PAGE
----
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J Cell Biol. 1998 Apr 6;141(1):287-96.

Dynamic interaction of PTPmu with multiple cadherins in vivo.

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Department of Molecular Biology and Microbiology, Case Western Reserve University, Cleveland, Ohio 44106-4960, USA.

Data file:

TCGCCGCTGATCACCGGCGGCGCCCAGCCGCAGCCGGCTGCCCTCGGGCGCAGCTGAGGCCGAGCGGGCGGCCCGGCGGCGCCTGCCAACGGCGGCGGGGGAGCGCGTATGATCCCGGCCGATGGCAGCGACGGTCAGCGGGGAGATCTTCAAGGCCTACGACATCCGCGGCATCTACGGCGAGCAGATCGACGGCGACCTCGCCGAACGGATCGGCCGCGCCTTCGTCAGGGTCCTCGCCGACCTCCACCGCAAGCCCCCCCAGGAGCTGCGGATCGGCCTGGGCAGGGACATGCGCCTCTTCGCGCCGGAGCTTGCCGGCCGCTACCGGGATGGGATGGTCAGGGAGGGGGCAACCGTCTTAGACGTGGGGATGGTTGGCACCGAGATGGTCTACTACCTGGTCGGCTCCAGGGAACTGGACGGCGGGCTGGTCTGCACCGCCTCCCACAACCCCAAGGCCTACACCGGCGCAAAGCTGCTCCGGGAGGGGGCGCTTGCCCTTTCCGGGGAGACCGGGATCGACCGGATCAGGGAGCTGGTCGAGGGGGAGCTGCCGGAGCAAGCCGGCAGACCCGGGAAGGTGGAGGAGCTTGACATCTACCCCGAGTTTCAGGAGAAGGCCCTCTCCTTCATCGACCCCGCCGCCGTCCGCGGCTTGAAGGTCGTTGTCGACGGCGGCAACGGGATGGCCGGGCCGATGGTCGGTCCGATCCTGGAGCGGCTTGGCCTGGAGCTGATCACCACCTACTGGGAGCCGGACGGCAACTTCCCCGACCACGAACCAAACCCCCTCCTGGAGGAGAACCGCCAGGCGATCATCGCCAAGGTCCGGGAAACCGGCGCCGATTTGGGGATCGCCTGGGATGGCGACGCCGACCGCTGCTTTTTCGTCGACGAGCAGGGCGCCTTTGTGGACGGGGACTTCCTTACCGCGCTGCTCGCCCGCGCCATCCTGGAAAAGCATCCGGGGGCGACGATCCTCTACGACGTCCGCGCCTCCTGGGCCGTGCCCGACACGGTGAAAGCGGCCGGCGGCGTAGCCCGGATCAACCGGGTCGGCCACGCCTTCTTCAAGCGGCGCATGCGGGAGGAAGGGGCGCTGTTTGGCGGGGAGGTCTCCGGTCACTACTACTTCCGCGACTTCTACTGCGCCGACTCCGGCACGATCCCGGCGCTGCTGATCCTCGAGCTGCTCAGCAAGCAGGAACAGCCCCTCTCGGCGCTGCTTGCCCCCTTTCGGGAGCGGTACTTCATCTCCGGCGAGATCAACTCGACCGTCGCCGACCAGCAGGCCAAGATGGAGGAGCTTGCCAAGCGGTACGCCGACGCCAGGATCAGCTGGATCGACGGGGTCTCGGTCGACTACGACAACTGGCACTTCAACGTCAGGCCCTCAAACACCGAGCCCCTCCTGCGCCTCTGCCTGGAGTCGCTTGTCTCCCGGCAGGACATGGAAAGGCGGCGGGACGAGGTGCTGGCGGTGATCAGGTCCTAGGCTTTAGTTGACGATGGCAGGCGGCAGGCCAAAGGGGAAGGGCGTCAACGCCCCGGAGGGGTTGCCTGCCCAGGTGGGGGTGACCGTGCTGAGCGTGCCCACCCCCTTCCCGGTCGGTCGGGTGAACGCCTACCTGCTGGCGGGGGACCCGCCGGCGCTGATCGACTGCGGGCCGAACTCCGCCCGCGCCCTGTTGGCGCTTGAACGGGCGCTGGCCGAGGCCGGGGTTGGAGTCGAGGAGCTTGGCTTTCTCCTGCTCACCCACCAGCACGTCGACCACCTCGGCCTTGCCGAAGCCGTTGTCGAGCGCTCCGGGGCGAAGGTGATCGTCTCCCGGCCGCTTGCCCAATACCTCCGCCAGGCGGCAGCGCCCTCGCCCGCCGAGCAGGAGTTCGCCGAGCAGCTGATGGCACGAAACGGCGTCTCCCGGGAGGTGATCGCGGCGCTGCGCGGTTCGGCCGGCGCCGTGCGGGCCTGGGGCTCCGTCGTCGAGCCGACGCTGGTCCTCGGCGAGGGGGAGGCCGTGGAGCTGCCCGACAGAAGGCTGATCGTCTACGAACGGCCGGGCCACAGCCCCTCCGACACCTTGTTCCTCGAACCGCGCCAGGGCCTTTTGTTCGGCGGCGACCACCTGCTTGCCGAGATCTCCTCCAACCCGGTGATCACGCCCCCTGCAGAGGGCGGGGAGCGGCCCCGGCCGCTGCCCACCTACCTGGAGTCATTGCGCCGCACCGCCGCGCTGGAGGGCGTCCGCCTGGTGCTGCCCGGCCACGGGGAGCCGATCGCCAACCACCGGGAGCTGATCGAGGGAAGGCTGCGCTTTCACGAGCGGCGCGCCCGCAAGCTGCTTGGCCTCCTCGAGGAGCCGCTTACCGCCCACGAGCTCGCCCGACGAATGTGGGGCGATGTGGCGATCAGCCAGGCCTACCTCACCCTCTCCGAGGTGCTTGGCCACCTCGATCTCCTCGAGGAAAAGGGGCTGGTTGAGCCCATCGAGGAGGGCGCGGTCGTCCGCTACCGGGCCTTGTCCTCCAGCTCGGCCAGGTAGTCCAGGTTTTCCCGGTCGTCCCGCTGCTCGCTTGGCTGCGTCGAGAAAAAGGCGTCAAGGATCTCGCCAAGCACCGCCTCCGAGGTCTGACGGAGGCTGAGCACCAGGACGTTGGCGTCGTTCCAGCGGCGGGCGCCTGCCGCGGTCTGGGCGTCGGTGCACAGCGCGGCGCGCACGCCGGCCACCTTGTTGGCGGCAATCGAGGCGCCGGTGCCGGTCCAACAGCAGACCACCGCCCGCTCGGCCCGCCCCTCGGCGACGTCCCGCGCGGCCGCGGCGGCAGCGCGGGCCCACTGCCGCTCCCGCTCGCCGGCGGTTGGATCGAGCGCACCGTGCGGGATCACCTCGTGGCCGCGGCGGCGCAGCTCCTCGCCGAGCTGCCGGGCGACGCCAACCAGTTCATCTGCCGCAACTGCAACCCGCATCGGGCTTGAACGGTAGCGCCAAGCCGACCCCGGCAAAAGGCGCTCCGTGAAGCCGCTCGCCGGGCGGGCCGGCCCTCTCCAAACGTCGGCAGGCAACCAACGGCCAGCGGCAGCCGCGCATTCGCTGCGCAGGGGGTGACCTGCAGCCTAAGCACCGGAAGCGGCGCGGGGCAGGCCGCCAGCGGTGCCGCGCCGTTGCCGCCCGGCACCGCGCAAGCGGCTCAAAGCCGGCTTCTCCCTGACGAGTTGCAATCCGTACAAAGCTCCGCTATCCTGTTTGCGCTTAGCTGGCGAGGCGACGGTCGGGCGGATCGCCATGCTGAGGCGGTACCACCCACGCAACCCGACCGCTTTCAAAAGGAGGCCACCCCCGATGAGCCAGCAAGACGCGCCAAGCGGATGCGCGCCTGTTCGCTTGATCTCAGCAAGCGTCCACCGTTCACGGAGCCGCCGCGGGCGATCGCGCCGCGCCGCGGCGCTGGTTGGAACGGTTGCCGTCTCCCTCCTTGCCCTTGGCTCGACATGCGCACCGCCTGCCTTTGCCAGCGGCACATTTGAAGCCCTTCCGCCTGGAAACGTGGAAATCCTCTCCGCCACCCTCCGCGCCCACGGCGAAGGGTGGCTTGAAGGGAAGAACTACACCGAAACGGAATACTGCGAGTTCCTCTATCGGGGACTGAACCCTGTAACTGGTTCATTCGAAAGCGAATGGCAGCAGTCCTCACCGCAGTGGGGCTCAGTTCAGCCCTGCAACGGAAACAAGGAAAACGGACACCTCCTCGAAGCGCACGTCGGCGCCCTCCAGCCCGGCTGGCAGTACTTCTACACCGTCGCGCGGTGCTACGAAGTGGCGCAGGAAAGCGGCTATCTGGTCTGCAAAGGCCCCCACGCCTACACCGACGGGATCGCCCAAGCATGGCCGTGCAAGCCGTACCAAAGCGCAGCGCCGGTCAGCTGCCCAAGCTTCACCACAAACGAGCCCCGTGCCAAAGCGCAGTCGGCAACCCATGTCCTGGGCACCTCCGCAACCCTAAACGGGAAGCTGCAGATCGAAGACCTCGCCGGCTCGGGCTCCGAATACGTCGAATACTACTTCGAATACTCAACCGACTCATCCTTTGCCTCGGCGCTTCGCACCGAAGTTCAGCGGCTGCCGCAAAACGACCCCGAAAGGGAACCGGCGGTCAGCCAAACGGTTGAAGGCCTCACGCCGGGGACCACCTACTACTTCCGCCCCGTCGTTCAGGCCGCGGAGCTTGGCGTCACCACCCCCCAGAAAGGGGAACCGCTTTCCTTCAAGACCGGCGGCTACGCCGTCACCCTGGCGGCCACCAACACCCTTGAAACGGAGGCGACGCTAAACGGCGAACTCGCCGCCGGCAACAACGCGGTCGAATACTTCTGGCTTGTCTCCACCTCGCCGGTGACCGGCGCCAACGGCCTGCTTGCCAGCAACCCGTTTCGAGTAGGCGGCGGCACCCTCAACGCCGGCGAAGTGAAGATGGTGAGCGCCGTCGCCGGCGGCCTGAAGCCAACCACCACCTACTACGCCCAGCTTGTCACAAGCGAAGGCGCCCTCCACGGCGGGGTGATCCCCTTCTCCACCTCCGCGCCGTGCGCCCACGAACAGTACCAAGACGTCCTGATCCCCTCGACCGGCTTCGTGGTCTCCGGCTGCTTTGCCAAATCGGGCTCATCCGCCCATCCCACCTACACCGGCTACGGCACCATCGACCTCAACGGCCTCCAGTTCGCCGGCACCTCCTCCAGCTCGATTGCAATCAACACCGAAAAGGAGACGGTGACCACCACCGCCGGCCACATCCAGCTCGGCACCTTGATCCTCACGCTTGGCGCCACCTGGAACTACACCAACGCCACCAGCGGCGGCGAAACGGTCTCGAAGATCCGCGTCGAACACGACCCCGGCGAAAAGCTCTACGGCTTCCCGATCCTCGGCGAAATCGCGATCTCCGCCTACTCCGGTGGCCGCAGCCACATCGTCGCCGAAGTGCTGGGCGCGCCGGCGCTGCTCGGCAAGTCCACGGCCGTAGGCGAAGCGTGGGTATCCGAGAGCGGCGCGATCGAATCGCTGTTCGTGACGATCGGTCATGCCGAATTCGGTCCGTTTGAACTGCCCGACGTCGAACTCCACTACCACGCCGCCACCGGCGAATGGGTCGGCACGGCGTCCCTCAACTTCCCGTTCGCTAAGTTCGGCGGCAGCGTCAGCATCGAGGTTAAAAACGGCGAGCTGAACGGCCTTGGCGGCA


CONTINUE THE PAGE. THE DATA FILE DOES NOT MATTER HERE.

There is a growing body of evidence to implicate reversible tyrosine phosphorylation as an important mechanism in the control of the adhesive function of cadherins. We previously demonstrated that the receptor protein tyrosine phosphatase PTPmu associates with the cadherin-catenin complex in various tissues and cells and, therefore, may be a component of such a regulatory mechanism (Brady-Kalnay, S. M., D.L. Rimm, and N.K. Tonks. 1995. J. Cell Biol. 130:977- 986). In this study, we present further characterization of this interaction using a variety of systems. We observed that PTPmu interacted with N-cadherin, E-cadherin, and cadherin-4 (also called R-cadherin) in extracts of rat lung. We observed a direct interaction between PTPmu and E-cadherin after coexpression in Sf9 cells. In WC5 cells, which express a temperature-sensitive mutant form of v-Src, the complex between PTPmu and E-cadherin was dynamic, and conditions that resulted in tyrosine phosphorylation of E-cadherin were associated with dissociation of PTPmu from the complex. Furthermore, we have demonstrated that the COOH-terminal 38 residues of the cytoplasmic segment of E-cadherin was required for association with PTPmu in WC5 cells. Zondag et al. (Zondag, G., W. Moolenaar, and M. Gebbink. 1996. J. Cell Biol. 134: 1513-1517) have asserted that the association we observed between PTPmu and the cadherin-catenin complex in immunoprecipitates of the phosphatase arises from nonspecific cross-reactivity between BK2, our antibody to PTPmu, and cadherins. In this study we have confirmed our initial observation and demonstrated the presence of cadherin in immunoprecipitates of PTPmu obtained with three antibodies that recognize distinct epitopes in the phosphatase. In addition, we have demonstrated directly that the anti-PTPmu antibody BK2 that we used initially did not cross-react with cadherin. Our data reinforce the observation of an interaction between PTPmu and E-cadherin in vitro and in vivo, further emphasizing the potential importance of reversible tyrosine phosphorylation in regulating cadherin function.

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